42nd PCBThematic SegmentDelivered by Humphrey Ndondo, NGO Africa
Thank you, Chair.
My name is Humphrey, Ndondo. I am a black gay man from Zimbabwe. I am also a public health practitioner.
I wish to share what I have seen, what I have heard and what I know so that you also know!
I feel particularly moved to contribute to this conversation because I am from a community that is in bed with TB and HIV; not by choice but by circumstances that are our daily lived realities.
Our communities of gay and bisexual men and other men who have sex with men, trans diverse persons, sex workers, and people who use drugs are seen as bad people, filthy, immoral, delinquents in society. We continue to be criminalized, stigmatized, marginalized and left behind.
I am deeply concerned about the response to TB and HIV among key populations particularly persons in closed settings, prisons, detention centers and refugee camps. In most of our countries the treatment of persons in holding facilities, detention and those incarcerated is deplorable to say the least, characterized by austere, inhumane and degrading treatment. The infrastructure in these facilities is often poor, under ventilated, over- crowded and conducive to breed, fester, and spread infections. In these facilities, we are perpetually under nourished and starved. We are isolated, lonely, depressed and suicidal. We have NO access to psychosocial support save for gardening projects that are part of our sentence and hard labour- our voices are often silenced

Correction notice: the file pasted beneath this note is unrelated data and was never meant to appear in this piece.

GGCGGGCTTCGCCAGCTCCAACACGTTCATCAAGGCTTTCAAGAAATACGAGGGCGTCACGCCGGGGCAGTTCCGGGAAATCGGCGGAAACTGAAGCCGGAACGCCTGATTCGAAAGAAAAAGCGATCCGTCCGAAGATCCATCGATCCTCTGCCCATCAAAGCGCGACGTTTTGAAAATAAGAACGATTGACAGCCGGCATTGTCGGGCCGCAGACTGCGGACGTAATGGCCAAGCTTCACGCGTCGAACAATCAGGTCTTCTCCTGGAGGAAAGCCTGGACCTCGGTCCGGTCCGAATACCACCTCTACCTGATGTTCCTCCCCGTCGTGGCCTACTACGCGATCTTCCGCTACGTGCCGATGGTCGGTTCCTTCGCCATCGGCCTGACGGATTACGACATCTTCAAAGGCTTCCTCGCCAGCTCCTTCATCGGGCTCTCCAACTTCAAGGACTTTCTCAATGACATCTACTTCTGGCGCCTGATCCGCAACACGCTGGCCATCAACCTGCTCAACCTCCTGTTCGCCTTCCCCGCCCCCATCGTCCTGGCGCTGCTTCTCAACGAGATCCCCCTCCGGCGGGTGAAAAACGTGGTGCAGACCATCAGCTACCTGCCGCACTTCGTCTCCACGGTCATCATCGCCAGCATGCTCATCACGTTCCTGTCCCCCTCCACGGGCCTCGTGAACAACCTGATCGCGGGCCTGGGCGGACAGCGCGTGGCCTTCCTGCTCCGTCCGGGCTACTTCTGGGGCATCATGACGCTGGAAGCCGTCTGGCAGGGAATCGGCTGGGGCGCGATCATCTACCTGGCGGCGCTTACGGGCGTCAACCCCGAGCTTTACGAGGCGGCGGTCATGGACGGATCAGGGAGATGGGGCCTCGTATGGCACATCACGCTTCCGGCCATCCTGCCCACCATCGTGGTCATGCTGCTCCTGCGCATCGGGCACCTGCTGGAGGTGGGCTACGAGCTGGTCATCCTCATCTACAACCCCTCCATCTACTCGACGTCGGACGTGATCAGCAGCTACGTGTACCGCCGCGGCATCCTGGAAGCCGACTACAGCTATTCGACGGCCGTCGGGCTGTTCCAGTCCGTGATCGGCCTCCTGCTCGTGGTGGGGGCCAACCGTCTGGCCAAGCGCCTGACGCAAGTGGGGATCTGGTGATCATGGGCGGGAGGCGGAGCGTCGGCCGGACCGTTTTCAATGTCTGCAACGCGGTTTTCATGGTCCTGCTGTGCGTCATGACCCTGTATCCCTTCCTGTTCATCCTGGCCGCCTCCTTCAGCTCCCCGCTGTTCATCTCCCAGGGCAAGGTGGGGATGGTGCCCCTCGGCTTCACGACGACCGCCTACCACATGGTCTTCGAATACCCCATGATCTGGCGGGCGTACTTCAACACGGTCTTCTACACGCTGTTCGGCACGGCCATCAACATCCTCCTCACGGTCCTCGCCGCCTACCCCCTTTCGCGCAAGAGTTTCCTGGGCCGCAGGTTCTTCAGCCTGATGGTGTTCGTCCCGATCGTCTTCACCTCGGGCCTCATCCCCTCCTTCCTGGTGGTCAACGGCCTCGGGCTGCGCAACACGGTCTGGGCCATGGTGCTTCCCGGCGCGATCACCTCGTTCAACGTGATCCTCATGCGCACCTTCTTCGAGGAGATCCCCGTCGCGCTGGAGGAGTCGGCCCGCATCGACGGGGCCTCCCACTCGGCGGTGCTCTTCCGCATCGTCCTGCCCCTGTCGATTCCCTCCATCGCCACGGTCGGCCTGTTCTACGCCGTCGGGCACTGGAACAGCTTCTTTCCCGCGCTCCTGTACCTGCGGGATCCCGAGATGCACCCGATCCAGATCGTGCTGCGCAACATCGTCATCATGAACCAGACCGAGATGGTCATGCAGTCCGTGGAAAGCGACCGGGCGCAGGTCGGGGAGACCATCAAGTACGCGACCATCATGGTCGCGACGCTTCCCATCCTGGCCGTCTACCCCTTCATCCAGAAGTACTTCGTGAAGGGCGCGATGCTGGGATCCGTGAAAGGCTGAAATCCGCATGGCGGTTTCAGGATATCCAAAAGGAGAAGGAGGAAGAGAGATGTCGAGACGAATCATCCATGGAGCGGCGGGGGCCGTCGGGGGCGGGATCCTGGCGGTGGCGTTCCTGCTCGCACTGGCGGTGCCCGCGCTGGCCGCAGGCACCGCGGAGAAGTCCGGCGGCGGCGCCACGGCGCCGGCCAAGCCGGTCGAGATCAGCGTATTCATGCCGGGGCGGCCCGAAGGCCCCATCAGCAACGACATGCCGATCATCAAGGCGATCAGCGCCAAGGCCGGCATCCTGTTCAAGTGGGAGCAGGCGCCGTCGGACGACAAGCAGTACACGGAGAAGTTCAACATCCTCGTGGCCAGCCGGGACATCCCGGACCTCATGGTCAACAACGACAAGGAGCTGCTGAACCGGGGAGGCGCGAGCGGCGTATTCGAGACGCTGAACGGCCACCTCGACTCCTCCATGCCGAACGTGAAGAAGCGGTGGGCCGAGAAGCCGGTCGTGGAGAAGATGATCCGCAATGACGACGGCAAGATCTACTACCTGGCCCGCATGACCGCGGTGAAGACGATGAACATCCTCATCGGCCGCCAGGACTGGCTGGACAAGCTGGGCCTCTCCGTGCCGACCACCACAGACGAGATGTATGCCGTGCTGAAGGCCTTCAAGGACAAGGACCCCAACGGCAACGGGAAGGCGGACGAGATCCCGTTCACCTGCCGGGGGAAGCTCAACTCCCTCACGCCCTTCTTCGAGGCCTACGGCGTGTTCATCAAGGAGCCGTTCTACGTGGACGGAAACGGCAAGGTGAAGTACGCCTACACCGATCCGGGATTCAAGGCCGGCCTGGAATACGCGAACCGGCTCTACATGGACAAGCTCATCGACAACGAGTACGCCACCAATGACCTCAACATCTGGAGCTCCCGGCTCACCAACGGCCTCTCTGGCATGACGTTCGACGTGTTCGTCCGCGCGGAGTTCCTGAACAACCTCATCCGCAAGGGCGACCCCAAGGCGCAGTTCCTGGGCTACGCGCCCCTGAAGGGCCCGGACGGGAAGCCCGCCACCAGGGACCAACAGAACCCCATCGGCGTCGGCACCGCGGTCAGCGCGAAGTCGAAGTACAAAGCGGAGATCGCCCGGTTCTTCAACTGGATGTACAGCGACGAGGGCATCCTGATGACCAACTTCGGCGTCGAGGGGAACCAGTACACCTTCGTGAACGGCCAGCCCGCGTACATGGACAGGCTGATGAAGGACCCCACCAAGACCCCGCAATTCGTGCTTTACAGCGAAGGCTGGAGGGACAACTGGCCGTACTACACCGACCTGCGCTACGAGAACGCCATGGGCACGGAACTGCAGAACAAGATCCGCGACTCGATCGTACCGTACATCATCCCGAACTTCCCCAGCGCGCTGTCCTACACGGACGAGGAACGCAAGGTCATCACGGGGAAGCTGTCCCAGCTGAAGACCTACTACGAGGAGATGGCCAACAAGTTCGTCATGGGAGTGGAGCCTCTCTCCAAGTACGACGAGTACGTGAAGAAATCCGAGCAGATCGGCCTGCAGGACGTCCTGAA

Even in death, our dignity is violated, our bodies are not respected and we die emaciated, malnourished, with a concoction of viruses and bacteria coursing our bodies. Our bodies are left to rot for days while waiting for our relatives to collect and bury us.
Our lives matter.
In conclusion, this narrative of how we are disproportionately affected by TB and HIV is not new. You all know, because we have told you so over the past decade!
Just in the 41st PCB Meeting, we presented a report on addressing HIV in prisons and closed settings and made bold recommendations for review of legislation to decriminalize and de- stigmatize key affected populations and create an enabling legal and policy environment for ALL.
We are NOT bad people – we are subject to bad laws and these bad laws are killing us!
Tags: 42nd PCB Meeting